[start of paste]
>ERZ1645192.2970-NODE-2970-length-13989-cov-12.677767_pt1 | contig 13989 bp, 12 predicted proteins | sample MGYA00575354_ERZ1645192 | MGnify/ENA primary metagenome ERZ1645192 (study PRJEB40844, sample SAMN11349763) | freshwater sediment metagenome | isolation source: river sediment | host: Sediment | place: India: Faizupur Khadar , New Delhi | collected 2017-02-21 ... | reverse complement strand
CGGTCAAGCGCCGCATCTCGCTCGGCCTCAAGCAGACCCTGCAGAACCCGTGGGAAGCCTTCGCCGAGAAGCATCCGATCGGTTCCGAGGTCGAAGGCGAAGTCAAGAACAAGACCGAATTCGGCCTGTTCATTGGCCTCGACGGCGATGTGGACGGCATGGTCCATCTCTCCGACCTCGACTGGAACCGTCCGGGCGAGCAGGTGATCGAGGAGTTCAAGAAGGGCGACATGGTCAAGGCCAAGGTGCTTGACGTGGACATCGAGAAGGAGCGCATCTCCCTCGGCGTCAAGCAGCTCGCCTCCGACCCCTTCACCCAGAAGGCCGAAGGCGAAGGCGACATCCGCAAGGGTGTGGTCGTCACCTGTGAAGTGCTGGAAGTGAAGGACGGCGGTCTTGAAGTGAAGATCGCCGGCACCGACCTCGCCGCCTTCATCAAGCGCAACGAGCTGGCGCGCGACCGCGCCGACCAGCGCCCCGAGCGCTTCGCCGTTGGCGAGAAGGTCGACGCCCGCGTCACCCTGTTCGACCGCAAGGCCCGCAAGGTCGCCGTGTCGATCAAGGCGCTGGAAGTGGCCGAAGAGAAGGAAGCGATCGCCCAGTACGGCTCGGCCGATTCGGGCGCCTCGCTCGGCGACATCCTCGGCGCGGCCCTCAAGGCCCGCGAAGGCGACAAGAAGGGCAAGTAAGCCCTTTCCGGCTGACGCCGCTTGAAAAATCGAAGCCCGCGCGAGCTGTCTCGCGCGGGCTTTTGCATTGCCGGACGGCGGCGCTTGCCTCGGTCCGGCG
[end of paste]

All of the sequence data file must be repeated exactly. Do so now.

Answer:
>ERZ1645192.2970-NODE-2970-length-13989-cov-12.677767_pt1 | contig 13989 bp, 12 predicted proteins | sample MGYA00575354_ERZ1645192 | MGnify/ENA primary metagenome ERZ1645192 (study PRJEB40844, sample SAMN11349763) | freshwater sediment metagenome | isolation source: river sediment | host: Sediment | place: India: Faizupur Khadar , New Delhi | collected 2017-02-21 ... | reverse complement strand
CGGTCAAGCGCCGCATCTCGCTCGGCCTCAAGCAGACCCTGCAGAACCCGTGGGAAGCCTTCGCCGAGAAGCATCCGATCGGTTCCGAGGTCGAAGGCGAAGTCAAGAACAAGACCGAATTCGGCCTGTTCATTGGCCTCGACGGCGATGTGGACGGCATGGTCCATCTCTCCGACCTCGACTGGAACCGTCCGGGCGAGCAGGTGATCGAGGAGTTCAAGAAGGGCGACATGGTCAAGGCCAAGGTGCTTGACGTGGACATCGAGAAGGAGCGCATCTCCCTCGGCGTCAAGCAGCTCGCCTCCGACCCCTTCACCCAGAAGGCCGAAGGCGAAGGCGACATCCGCAAGGGTGTGGTCGTCACCTGTGAAGTGCTGGAAGTGAAGGACGGCGGTCTTGAAGTGAAGATCGCCGGCACCGACCTCGCCGCCTTCATCAAGCGCAACGAGCTGGCGCGCGACCGCGCCGACCAGCGCCCCGAGCGCTTCGCCGTTGGCGAGAAGGTCGACGCCCGCGTCACCCTGTTCGACCGCAAGGCCCGCAAGGTCGCCGTGTCGATCAAGGCGCTGGAAGTGGCCGAAGAGAAGGAAGCGATCGCCCAGTACGGCTCGGCCGATTCGGGCGCCTCGCTCGGCGACATCCTCGGCGCGGCCCTCAAGGCCCGCGAAGGCGACAAGAAGGGCAAGTAAGCCCTTTCCGGCTGACGCCGCTTGAAAAATCGAAGCCCGCGCGAGCTGTCTCGCGCGGGCTTTTGCATTGCCGGACGGCGGCGCTTGCCTCGGTCCGGCG